Investors are bidding up previously underperforming asset classes, such as commodities, currencies, cyclical stocks, and emerging market stocks. The bargain hunters are betting that the global economy is bottoming out, based on signs that the U.S. and China are finally resolving their trade conflict, stimulative interest rate cuts by major central banks, and rising hopes for an orderly Brexit, per a detailed report in The Wall Street Journal summarized below.
“We think it’s time to deploy money into markets broadly,” says Olivier Marciot, senior vice president at investment management firm Unigestion. “It’s like a baby Goldilocks environment," he added, referring to solid economic growth, low inflation, and low interest rates.
- A variety of previously underperforming assets have been surging.
- Optimism about trade and economic growth has driven buying.
- However, injections of liquidity by central banks are another factor.
Significance for Investors
Candice Bangsund, a portfolio manager at Fiera Capital, is another optimist. “There are some early indications that the worst may be behind us and the global economy is finding a floor,” she said. She is encouraged by a three-month upswing in the JPMorgan Global Manufacturing Purchasing Managers’ Index, and by reported progress in U.S.-China trade negotiations.
The British pound has risen by more than 6% from recent multiyear lows, and a variety of currencies are up in tandem with a rebounding Chinese yuan. Emerging market stocks had a steep selloff earlier this year, but have recovered since then. The iShares MSCI Emerging Markets ETF (EEM) dropped by 13.6% from a high in April to a low in August, but is up by 12.0% since then. Among commodities, there has been a broad rally including oil, copper, and coffee, to name a few.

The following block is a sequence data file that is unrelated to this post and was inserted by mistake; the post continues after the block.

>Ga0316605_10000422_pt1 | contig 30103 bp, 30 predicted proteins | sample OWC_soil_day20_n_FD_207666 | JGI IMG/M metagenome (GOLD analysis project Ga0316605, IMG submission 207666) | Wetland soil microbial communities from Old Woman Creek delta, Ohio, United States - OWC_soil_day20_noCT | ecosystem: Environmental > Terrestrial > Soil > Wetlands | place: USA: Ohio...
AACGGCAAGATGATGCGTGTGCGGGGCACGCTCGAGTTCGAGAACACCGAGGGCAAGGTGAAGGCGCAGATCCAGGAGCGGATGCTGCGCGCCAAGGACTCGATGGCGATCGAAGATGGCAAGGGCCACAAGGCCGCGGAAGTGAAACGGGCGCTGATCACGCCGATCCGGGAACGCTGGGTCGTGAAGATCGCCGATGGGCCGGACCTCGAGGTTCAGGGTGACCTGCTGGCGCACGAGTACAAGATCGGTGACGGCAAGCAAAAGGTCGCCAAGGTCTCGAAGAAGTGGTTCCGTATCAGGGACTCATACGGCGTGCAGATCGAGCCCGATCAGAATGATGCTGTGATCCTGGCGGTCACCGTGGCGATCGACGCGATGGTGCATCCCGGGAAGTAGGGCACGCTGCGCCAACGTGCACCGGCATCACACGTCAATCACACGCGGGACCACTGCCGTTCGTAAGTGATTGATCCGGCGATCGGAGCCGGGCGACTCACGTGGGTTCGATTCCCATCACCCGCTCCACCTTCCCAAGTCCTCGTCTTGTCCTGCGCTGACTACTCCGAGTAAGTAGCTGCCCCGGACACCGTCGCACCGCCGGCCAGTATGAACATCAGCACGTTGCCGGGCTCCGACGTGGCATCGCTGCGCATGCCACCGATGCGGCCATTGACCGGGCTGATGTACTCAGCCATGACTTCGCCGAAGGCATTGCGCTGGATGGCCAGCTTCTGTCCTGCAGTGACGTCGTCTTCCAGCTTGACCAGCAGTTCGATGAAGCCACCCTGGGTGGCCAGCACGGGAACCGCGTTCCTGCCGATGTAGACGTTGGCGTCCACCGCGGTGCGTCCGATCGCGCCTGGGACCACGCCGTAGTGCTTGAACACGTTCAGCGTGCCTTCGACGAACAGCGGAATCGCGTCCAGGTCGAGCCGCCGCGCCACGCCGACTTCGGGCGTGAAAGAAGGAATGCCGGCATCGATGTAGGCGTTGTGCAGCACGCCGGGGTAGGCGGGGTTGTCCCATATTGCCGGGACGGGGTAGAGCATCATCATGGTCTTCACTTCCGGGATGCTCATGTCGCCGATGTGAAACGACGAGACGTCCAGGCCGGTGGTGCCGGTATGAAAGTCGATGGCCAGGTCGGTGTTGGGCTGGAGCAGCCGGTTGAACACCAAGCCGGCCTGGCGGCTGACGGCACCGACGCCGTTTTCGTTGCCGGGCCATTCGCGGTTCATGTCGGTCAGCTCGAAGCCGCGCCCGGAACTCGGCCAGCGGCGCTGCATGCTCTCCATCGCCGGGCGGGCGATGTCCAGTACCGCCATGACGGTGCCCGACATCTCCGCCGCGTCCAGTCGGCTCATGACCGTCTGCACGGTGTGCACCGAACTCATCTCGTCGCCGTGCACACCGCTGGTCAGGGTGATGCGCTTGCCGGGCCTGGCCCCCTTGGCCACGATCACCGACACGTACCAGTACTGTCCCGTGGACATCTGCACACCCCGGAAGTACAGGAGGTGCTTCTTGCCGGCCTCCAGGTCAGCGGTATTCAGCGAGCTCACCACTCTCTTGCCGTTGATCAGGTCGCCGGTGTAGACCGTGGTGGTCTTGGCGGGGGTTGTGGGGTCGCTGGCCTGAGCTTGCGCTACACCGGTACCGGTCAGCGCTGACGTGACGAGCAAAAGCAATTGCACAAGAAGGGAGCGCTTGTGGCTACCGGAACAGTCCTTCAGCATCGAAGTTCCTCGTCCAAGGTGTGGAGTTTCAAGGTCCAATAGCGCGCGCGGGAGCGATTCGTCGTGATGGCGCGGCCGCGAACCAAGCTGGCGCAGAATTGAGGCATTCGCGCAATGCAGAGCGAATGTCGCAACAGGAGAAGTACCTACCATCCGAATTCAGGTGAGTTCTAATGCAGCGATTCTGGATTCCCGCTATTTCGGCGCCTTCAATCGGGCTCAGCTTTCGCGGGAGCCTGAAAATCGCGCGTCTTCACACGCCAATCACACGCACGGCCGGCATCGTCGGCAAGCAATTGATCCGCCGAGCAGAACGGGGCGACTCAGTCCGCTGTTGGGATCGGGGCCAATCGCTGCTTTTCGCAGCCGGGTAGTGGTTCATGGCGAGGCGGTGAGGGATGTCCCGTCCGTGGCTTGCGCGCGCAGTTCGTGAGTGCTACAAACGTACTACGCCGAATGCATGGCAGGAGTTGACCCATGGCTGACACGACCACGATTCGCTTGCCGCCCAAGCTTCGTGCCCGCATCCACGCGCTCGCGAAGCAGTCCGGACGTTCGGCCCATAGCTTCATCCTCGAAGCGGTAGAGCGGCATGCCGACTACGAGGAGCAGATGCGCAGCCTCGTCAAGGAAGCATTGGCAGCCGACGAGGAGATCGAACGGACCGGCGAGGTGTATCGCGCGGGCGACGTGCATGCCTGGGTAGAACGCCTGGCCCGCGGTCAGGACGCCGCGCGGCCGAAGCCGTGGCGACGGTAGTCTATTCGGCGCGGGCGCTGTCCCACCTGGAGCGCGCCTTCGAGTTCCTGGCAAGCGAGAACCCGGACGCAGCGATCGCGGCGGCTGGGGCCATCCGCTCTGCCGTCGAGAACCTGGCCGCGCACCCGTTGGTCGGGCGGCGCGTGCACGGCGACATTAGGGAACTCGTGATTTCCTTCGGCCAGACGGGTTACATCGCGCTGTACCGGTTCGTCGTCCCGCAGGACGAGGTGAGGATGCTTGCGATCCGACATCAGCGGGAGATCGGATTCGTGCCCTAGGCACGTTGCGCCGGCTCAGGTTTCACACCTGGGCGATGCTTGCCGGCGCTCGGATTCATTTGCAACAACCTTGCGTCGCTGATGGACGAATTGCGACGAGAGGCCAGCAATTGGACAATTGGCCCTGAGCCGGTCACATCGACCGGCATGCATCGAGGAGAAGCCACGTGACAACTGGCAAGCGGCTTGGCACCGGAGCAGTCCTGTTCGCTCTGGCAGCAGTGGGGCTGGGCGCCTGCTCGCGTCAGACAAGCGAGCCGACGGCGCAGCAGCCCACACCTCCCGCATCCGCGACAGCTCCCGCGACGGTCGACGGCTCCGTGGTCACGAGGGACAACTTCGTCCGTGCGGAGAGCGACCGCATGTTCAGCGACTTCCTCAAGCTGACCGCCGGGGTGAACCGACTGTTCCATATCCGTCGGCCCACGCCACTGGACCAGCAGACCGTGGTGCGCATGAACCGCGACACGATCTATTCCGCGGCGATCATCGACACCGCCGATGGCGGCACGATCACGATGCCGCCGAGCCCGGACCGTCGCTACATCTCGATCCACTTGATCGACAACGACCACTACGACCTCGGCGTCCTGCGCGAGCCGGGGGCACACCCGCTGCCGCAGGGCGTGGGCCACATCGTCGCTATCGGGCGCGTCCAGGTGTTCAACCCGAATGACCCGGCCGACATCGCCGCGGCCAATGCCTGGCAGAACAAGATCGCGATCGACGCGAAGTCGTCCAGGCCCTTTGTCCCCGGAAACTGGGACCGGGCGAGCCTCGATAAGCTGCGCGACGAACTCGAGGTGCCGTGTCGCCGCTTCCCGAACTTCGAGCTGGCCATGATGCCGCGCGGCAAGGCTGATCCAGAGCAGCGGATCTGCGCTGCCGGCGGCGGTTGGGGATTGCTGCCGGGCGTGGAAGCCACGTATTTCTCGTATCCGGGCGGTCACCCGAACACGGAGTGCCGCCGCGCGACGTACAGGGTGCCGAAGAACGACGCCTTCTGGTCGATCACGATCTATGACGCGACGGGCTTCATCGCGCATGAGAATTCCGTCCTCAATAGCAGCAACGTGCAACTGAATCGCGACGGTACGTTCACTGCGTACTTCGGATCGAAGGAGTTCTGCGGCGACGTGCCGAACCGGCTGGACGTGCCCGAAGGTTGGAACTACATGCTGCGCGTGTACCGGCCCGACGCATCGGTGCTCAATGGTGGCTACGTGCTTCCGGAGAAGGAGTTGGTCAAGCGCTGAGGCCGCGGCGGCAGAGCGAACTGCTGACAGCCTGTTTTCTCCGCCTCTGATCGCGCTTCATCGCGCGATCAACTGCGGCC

Another indicator of increased bullishness about the economy is a rising yield on the 10-Year U.S. Treasury Note. From a low of 1.43% on Sept. 3, it closed at 1.92% on Nov. 11. Other safe haven assets that were up earlier in the year, such as gold and the Japanese yen, also are down recently.
Cyclical U.S. stocks are seeing increased demand from investors, and have outperformed recently. For Q3 2019 through Nov. 11, the S&P 500 industrial sector is up by 5.20% and the S&P 500 financial sector has gained 5.94%, versus a 3.70% increase for the entire S&P 500 Index, per S&P Dow Jones Indices.
Bank stocks also should benefit going forward from revived investor interest in value stocks, Barron's reports. Despite being vastly healthier than they were prior to the 20o8 financial crisis, their valuations are still much lower than they were back then, even after enjoying recent boosts to profits from tax reform and deregulation. The forward P/E ratio for the S&P 500 financial sector was 12.6 times projected next 12 months' earnings, versus 17.5 times for the full index, making it cheapest of the sectors, per I/B/E/S data by Refinitiv as of Nov. 6 and reported by Yardeni Research.
Morgan Stanley remains a leading pessimist among major investment firms. "We lean defensive as we expect pressure on earnings," according to their current Weekly Warm Up report. Regarding recent "excitement" about rebounding purchasing managers' indices (PMIs), they believe that "the rebound may already be fully priced." They also warn that, rather than being "a definitively bullish signal on future growth," much of the recent rally in asset prices actually may have been "due to excess liquidity provisions from the Fed and ECB in particular."